Previously in A Chequered Career……the Stage Door was well and truly on the gastro-map……..the pre-theatre meal however was a victim of its own success. At around six o'clock every evening we would go from empty to full within minutes and find ourselves turning people away…..It was not long before the performers discovered us…….even today, whenever I sit down in front of the TV I can guarantee seeing several celebrities I’ve cooked for…..he made more of an impression on us than all of the stars added together. He was Professor Britten…….he last thing he said to me was 'Goodbye my dear friend'. He was buried in a cardboard coffin under a tree in a copse.
CHAPTER 18 - A PERFECT FACE FOR RADIO!
The Stage Door Bistro had become a firm favourite, especially among the theatre going public. The local paper loved us and provided us with welcome free publicity. Our humorous adverts on Sovereign Radio were often commented on, so much so that I was invited to host a weekly cookery programme live on air every Friday. I worked with a DJ, Paul Martin who spun discs at intervals during the broadcast and pretended to be assisting me in our imaginary kitchen. Listeners actually believed we were cooking live on air even though we never actually said we were doing so! The idea behind the show was to offer a two or three course menu for which I’d give recipes and cooking tips. I’d also suggest suitable wines. I also took a few listeners questions. At this point I should remind you that I had no formal training. All my preparations were concocted by guesswork with a sprinkling of good luck thrown in. Whilst my recipes generally worked, I had absolutely no idea about wine and I consulted reference books to come up with my wine tips! As for the questions, I refused to take them live on air, and I chose which ones to answer after thumbing through a trusty off-the-shelf cookery book!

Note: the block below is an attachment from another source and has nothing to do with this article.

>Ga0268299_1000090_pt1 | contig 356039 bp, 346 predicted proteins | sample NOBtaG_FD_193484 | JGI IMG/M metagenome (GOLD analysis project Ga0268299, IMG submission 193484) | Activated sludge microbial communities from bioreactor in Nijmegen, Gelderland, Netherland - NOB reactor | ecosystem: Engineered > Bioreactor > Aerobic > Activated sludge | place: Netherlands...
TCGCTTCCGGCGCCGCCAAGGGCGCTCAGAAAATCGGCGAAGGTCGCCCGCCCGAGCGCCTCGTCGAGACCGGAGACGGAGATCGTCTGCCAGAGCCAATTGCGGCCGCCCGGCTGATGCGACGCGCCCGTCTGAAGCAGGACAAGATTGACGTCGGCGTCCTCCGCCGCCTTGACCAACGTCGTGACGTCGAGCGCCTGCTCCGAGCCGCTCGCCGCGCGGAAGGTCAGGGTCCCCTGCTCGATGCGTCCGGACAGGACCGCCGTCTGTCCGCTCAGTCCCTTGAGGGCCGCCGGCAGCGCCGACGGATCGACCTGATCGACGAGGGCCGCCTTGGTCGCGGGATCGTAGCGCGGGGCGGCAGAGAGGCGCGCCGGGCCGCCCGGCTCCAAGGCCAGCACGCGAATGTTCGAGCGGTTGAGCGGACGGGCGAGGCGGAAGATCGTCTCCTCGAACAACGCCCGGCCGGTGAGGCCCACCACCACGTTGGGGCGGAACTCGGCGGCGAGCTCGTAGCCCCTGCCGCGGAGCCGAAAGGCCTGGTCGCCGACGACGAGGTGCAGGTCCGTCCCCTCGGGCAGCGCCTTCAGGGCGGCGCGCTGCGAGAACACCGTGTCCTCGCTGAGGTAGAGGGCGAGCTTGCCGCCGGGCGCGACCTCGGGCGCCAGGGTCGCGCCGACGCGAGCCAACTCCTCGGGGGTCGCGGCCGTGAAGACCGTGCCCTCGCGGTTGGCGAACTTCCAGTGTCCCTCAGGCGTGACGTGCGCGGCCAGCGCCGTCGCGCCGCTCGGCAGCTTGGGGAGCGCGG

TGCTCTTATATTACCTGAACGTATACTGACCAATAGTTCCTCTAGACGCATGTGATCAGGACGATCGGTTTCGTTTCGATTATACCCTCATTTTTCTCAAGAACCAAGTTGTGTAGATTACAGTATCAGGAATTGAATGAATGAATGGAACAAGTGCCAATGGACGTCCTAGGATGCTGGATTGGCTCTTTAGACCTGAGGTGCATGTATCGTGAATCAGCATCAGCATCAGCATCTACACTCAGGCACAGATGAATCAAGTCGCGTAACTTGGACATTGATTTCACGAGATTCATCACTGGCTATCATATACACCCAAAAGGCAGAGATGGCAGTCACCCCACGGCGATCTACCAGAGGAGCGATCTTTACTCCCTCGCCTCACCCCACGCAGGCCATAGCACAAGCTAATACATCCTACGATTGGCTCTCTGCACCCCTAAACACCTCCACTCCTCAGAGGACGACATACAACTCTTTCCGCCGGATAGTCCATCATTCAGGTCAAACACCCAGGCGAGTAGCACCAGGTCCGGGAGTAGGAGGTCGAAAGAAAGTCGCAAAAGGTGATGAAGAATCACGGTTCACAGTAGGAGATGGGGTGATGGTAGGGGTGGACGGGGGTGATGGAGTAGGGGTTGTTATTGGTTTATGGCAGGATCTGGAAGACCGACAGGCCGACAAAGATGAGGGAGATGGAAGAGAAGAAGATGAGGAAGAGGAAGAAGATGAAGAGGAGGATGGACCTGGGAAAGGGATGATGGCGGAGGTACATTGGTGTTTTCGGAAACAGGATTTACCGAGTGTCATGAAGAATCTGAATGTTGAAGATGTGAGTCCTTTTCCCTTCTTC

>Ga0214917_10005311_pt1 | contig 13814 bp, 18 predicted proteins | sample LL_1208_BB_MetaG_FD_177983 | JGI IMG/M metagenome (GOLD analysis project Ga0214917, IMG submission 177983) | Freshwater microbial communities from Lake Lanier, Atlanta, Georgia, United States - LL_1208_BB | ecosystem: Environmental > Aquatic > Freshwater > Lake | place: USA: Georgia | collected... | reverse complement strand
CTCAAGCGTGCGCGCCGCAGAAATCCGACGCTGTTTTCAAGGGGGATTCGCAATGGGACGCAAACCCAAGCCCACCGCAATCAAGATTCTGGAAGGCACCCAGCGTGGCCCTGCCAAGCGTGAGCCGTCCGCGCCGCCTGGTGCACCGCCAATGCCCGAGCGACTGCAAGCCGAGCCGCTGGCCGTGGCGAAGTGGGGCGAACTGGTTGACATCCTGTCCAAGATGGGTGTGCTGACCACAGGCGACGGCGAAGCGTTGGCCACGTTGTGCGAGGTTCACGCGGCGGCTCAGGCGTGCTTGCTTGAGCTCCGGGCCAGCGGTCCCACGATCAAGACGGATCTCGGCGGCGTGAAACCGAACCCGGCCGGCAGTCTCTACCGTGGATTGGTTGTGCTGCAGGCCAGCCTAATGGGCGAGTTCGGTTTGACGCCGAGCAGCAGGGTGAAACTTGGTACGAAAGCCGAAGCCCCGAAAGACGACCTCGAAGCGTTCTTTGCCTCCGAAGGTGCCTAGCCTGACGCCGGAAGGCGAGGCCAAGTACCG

I had always hankered after running a pub. I saw myself at the helm of a timbered country inn, the type I loved to visit on rare days off. In retrospect, I made an unwise choice when I decided to get myself a hostelry to run aside the Stage Door. Glutton and punishment are the two words which retrospectively spring to mind! I approached Greene King, one of the UK’s oldest and most respected brewing companies. You may recall that I mentioned a while back that my wife Sarah was a teacher and therefore only a part timer in tour catering endeavors The thing was, Greene King had a strict policy of only employing live-in couples. So Sarah bless her heart accompanied me to the interview and managed not to let on that we would be continuing with her full time job of educating the young folk of Eastbourne. Well, we got away with it and viewed a few suitable boozers including the Kings Head at Rotherfield which has become well known recently as the regular haunt of Lisa Marie Presley Well, we didn’t choose that one, and instead settled on The Brewers Arms in the rural and completely isolated village of Vines Cross. I should remind you that whist all this was going on I was still running the Stage Door Bistro, although I was little more hands-off as I had a manager by the name of Karen fronting up the operation.